The alternative to net metering is to store energy in a battery. That way, you can still turn your lights on when panels aren’t generating electricity. A solar storage battery can cost almost as much as the panels — $7,000 to $18,000.

» GREENEST STATES: Delaware ranked 14th in 2024

How much are solar panels in Delaware?

Before considering the federal solar tax credit, solar panel costs in Delaware typically range from $9,144 to $26,125. Depending on your household energy usage, you might need a smaller or larger system.

Average solar panel installation cost by system size in Delaware

Solar resources in Delaware

DNREC maintains a list of participating contractors that install solar energy technologies supported by the green energy funding programs. Below are some additional resources to guide you through transitioning to solar in Delaware.

Find solar companies in Delaware

A good solar company helps you navigate local incentives, permitting and net metering policies. Compare our picks for the top solar companies in Delaware to learn more.

Do you own or rent?


How do I know if my house is a good candidate for solar?

It’s best to have plenty of unshaded roof space that faces south or west for optimal sun exposure. Solar panels absorb sunlight and convert it into usable electricity. If you have a lot of shading around your house, they might not get enough sun to power your home.

It’s also smart to upgrade any old, inefficient appliances first. Reducing your electrical loads now means you can get a smaller system, which will be cheaper.

The condition of your roof matters too — if it needs replacement soon, do that before installing solar panels. Installing solar panels on an old roof might mean you have to remove the panels, replace your roof and then reinstall the panels. This will cost around $5,000 for a 19-panel setup.

Will my property taxes go up if I get solar panels?

Delaware tax law does not have a provision to exempt solar systems from the value of a property. So, if solar panels increase a home's value, it’s possible that your property taxes will go up.

How much can I save with solar panels in Delaware?

Over 25 years, Delaware homeowners with solar panels avoid $63,870 in utility costs on average. Your current electric bill is the starting point for assessing the financial benefits of transitioning to solar energy. Knowing your average energy consumption helps determine the size and capacity of the solar system you need. Once you know this, you can figure out potential savings and how long it should take for your solar installation to pay for itself.

Is my HOA allowed to restrict solar panels?

No. Homeowners associations in Delaware are not permitted to restrict roof- or ground-mounted solar systems on private homes.

How does the federal tax credit work?

You have to claim your solar equipment, labor and permits on your federal taxes for the same year you started using your system on Form 5695. The credit rolls over to the next tax year if you don’t use the full amount.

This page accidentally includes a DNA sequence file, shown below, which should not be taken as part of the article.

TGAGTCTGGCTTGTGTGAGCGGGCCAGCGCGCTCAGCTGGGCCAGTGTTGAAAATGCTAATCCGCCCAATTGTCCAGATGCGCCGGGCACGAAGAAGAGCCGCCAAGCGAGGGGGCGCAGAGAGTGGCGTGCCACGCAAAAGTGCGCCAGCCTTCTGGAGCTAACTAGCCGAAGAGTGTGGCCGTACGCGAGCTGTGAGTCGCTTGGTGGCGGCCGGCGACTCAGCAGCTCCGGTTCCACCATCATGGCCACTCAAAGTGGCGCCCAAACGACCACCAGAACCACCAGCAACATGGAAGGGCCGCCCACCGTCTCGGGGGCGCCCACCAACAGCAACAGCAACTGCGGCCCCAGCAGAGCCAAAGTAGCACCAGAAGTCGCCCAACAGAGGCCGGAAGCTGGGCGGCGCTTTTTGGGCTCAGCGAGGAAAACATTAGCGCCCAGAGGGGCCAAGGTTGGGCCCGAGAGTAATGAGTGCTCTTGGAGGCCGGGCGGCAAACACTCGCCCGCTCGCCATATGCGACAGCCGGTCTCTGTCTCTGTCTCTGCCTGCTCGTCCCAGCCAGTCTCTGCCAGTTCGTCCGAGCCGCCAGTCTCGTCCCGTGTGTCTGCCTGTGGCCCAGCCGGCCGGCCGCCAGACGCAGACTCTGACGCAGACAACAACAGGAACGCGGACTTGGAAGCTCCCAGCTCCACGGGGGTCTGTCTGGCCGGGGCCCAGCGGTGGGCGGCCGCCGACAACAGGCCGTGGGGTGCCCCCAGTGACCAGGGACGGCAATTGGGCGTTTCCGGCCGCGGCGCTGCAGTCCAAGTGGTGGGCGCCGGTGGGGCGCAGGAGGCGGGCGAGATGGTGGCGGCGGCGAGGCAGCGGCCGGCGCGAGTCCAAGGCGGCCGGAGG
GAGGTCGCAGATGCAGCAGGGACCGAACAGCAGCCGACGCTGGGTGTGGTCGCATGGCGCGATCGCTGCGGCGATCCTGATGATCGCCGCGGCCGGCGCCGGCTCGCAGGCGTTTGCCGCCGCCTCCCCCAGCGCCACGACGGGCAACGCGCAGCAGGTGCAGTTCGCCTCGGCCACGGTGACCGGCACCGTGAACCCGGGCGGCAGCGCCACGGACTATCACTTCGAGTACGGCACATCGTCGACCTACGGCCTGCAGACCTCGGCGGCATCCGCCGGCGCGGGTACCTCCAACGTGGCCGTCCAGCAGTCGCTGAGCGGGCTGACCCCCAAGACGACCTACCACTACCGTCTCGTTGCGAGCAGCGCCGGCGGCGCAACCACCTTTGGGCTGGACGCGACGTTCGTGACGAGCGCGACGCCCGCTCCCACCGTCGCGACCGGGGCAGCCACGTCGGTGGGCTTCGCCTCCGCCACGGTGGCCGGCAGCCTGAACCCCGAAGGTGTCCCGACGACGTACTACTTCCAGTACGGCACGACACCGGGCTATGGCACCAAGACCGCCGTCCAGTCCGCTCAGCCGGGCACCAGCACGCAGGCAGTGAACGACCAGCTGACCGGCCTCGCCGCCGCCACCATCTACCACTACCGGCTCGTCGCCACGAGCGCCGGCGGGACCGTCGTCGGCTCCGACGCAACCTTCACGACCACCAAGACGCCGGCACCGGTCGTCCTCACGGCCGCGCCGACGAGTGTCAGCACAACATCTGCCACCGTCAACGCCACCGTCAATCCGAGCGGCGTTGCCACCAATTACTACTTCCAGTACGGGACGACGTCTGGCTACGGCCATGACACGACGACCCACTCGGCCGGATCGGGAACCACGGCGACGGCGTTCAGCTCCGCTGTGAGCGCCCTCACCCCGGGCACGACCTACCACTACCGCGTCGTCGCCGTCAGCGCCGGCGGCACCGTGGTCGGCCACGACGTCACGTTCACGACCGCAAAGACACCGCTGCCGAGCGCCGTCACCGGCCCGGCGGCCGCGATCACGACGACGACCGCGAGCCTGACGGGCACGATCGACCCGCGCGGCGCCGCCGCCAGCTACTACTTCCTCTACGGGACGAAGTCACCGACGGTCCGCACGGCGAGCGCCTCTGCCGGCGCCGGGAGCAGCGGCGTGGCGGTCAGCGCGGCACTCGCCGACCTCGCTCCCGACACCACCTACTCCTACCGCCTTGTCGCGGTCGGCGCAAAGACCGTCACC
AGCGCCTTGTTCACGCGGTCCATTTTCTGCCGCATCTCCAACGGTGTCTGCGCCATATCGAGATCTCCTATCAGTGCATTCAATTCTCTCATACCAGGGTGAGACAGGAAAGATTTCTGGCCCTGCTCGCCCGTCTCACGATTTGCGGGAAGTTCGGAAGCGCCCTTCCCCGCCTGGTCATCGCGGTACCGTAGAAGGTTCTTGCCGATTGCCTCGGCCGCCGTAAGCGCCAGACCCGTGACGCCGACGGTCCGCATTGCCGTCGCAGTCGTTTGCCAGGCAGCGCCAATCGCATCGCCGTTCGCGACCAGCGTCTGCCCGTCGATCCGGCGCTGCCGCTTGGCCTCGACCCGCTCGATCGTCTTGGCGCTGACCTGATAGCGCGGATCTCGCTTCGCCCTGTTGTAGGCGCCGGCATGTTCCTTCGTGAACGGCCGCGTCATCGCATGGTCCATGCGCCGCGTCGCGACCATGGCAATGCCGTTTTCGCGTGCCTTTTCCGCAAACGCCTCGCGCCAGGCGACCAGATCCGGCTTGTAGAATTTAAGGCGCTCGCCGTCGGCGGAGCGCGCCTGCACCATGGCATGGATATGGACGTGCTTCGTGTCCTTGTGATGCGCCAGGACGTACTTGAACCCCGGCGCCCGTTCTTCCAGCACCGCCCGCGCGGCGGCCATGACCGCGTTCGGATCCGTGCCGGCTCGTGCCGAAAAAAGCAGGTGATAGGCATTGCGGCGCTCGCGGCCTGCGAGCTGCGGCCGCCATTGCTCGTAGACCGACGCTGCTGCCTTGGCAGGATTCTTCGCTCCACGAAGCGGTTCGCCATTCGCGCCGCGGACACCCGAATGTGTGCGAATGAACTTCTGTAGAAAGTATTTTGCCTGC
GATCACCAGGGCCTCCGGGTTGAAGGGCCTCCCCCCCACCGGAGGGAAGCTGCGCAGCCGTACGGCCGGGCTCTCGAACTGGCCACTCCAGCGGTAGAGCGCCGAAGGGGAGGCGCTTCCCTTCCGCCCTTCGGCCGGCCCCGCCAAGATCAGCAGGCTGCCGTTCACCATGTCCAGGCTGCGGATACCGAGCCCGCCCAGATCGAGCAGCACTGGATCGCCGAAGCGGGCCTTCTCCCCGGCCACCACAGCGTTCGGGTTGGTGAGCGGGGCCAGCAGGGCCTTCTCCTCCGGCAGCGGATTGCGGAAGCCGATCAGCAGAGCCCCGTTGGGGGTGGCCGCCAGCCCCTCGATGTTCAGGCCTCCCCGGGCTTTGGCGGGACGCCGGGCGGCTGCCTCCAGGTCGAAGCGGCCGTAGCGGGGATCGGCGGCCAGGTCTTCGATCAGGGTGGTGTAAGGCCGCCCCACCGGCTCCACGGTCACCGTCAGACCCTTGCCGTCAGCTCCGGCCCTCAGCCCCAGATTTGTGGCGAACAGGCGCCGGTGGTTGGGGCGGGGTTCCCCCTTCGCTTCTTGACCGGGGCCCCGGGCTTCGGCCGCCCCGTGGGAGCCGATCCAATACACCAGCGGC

How can I pay for solar panels?

Paying upfront is the most obvious way to pay for solar panels, but many don’t have that kind of money saved up. If you’re one of those people, you can finance solar panels with a solar loan. It works a lot like any other type of loan — there’s an application and approval process, and you pay it back over time (with interest). You could also go with a lease or power purchase agreement (PPA).

» SOLAR PANELS: Lease vs. buy

What has Delaware’s investment in solar been so far?

Total solar investments in the state amount to $686 million, according to the Solar Energy Industries Association.

Bottom line

Delaware is one of the best states for solar. Buying solar panels is still a big upfront investment, but statewide and federal incentives help make going solar less expensive than elsewhere. The ConsumerAffairs Research Team conducted an in-depth analysis to determine how much it is to go solar in Delaware and the average costs in other states. Turns out, it’s worth it for many homeowners, particularly in Delaware.

Solar costs and saving: Delaware vs. nearby states

* To fully offset energy usage; ** Over 25 years

Article sources

ConsumerAffairs writers primarily rely on government data, industry experts and original research from other reputable publications to inform their work. Specific sources for this article include:

  1. DSIRE, "Delaware Programs." Accessed March 2, 2024.
  2. EnergySage, “The cost of solar panels in Delaware.” Accessed March 2, 2024.
  3. SolarReviews, “How much do solar panels cost in Delaware, 2024?” Accessed March 2, 2024.
  4. Solar Energy Industries Association (SEIA), "Delaware Solar." Accessed March 2, 2024.
  5. DEMEC, “Municipal Utilities’ Green Energy Fund Program.” Accessed April 18, 2024.
  6. Delaware Department of Natural Resources and Environmental Control, “Considerations for installing solar panels in Delaware.” Accessed April 18, 2024.
  7. Solar Delaware “Delaware Solar Policy.” Accessed March 11, 2024.
Did you find this article helpful? |
Share this article